Complex Systems Work Only Through Long Chains of Incentives
One of the many arguments in favor of free markets is the decentralization of knowledge. Perhaps the best illustration of this is Leonard E. Read’s essay “I, Pencil”.
In it, he basically shows how no one man can make a pencil. An object seemingly so simple actually requires the diverse knowledge and cooperation of millions of people, most of whom who have never even seen each other.
But it occurs to me that no less important than the knowledge of how to make a pencil is the motivation it requires. Incentives. Think about the fairly routine task of buying something in a shop. Odds are, it wasn’t produced in the shop itself, but was delivered. Sometimes across half the world.
The only way this works is because everyone along the way, from the truck drivers and delivery people to the people who built their trucks and their roads, is self-interested. They don’t care about your pencil, but they do care about eating, and sleeping under a shelter. And on a free market, those come only through the creation of value for others.
The labor of countless millions is embodied in a single, simple transaction of buying, say a pencil. Or soap. Or pretty much anything.
Think for a moment how difficult it would be to make something of value from scratch. From scratch! No tools, no materials that anyone else has made. Nothing. Most people would be utterly stumped. Perhaps only some survivalists would know how to make some basic things using their hands and whatever they can themselves fashion.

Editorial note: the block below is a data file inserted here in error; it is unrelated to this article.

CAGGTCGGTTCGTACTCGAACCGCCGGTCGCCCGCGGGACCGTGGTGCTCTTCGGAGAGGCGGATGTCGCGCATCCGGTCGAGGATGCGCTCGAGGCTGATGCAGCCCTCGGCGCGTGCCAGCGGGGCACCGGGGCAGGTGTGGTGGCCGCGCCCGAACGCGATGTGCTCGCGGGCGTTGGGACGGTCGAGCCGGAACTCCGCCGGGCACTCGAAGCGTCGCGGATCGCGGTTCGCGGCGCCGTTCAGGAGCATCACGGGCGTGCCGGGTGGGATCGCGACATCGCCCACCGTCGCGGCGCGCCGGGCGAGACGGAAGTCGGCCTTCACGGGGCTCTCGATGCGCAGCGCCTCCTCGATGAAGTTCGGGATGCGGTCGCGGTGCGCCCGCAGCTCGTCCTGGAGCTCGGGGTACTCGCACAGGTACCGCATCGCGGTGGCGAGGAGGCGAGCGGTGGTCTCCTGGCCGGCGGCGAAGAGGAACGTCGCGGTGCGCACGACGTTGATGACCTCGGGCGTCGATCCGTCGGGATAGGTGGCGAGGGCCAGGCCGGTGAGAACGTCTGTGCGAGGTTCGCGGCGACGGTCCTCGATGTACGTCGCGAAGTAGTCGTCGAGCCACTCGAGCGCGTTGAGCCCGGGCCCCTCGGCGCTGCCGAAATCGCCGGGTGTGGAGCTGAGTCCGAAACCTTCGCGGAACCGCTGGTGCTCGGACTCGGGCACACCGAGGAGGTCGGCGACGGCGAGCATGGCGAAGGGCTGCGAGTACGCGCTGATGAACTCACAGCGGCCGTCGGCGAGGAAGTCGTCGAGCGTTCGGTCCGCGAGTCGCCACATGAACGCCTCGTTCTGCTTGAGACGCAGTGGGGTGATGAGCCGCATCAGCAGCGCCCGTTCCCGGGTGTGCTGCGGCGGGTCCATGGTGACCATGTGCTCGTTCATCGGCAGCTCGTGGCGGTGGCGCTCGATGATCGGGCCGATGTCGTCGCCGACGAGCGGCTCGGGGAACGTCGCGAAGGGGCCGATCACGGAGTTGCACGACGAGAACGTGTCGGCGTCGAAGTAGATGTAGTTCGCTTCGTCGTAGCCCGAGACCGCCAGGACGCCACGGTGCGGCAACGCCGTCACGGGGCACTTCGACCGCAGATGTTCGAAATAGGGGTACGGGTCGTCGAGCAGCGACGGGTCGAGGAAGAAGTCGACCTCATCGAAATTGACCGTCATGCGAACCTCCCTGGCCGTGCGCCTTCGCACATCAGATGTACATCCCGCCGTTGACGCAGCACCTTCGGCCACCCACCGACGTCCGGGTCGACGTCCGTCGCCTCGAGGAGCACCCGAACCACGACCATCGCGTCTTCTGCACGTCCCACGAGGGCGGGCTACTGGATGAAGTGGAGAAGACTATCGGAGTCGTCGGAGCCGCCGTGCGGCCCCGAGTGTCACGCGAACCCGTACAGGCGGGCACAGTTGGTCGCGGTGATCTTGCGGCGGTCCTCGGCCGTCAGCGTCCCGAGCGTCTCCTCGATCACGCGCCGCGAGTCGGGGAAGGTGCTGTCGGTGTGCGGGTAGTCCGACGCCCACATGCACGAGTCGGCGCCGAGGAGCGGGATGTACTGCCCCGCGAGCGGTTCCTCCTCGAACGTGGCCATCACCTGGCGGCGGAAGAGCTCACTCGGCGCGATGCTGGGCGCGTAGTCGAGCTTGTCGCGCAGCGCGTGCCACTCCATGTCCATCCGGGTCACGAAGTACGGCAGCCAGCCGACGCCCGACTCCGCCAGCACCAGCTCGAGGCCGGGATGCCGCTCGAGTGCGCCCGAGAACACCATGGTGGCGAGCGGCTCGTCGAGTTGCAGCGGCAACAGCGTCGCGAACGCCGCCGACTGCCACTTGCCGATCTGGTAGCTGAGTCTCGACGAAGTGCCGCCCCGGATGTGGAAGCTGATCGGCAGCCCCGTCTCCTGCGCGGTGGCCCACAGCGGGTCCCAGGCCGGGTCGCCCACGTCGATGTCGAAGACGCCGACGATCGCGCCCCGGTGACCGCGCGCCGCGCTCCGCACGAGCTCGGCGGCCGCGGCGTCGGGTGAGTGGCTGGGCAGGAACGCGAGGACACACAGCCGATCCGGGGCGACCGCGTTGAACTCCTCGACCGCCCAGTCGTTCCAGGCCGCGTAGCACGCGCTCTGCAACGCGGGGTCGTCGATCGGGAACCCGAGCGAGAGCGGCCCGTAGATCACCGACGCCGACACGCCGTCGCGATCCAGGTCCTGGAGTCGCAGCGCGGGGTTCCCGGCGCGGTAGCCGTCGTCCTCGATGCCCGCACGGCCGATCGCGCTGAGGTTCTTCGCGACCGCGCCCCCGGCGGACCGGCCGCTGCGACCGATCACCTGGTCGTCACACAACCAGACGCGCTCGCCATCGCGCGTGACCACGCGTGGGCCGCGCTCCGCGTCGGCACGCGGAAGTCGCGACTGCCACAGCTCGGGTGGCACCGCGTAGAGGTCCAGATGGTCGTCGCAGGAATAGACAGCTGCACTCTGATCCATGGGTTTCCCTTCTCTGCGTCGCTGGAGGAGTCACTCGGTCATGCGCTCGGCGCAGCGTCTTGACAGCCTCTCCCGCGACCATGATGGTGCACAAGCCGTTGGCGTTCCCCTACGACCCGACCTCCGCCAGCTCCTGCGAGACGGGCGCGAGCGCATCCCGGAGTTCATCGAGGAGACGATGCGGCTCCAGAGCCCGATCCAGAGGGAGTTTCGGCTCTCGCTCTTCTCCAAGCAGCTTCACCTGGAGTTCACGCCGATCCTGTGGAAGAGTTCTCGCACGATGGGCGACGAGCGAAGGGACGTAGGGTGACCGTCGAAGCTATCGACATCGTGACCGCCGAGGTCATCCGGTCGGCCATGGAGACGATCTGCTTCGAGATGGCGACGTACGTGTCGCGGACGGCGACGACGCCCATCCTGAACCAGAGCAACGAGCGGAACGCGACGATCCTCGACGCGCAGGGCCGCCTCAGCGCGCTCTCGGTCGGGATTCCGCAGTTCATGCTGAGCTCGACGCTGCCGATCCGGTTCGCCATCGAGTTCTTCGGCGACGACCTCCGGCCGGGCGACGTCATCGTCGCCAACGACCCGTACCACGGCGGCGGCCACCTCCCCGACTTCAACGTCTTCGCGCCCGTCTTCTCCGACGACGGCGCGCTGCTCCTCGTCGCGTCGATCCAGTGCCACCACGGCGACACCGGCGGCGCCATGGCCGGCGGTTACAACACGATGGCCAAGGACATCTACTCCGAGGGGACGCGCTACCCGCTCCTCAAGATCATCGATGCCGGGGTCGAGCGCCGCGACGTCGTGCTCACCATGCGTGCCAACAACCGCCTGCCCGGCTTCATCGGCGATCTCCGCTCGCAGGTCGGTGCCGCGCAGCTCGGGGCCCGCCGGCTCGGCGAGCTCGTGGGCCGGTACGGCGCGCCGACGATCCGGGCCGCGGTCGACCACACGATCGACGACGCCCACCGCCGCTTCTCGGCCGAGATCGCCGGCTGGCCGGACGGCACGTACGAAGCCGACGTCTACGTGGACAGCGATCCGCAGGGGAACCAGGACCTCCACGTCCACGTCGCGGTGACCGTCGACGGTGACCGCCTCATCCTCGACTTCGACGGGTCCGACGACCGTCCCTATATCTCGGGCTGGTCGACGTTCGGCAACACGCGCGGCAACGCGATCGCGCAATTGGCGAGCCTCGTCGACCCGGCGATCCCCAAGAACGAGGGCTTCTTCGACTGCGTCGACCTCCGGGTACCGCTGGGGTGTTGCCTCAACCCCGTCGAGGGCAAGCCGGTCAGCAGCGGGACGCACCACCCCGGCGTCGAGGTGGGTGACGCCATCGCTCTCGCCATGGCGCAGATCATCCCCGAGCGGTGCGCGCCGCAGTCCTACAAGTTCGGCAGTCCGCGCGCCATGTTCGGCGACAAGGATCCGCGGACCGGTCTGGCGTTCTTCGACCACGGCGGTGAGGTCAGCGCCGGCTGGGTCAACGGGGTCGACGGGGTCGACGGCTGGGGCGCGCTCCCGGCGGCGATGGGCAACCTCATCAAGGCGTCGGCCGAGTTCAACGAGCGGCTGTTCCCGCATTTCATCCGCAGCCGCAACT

So when someone, say a petulant meddling bureaucrat, comes along and intervenes, disrupting this long chain of incentives, things go very, very wrong. Further laws are then passed to rectify the failures of the initial intervention, and this continues until the entire complex system is so disrupted and perverted that it no longer has any resemblance to what it would look like on a free market.
Then, opponents of free markets take this broken system, and present it as a failure of free markets. And that’s pretty much the entire section on “market failure” in modern economics textbooks. Talk about straw man arguments.
The economic systems that provide us with all the wonderful things we are used to are so complex and inter-related that no amount of modelling or simulation is possible. The free market must either be left as is, or be disrupted and savaged by useless busybodies in government and their legions of fans outside it.
Markets are both fragile and not. Even the smallest intervention will disrupt them and cause unintended consequences, but even the most insanely tyrannical one will not stamp them out completely.
In the end, markets are only as bad as the government legal framework makes them.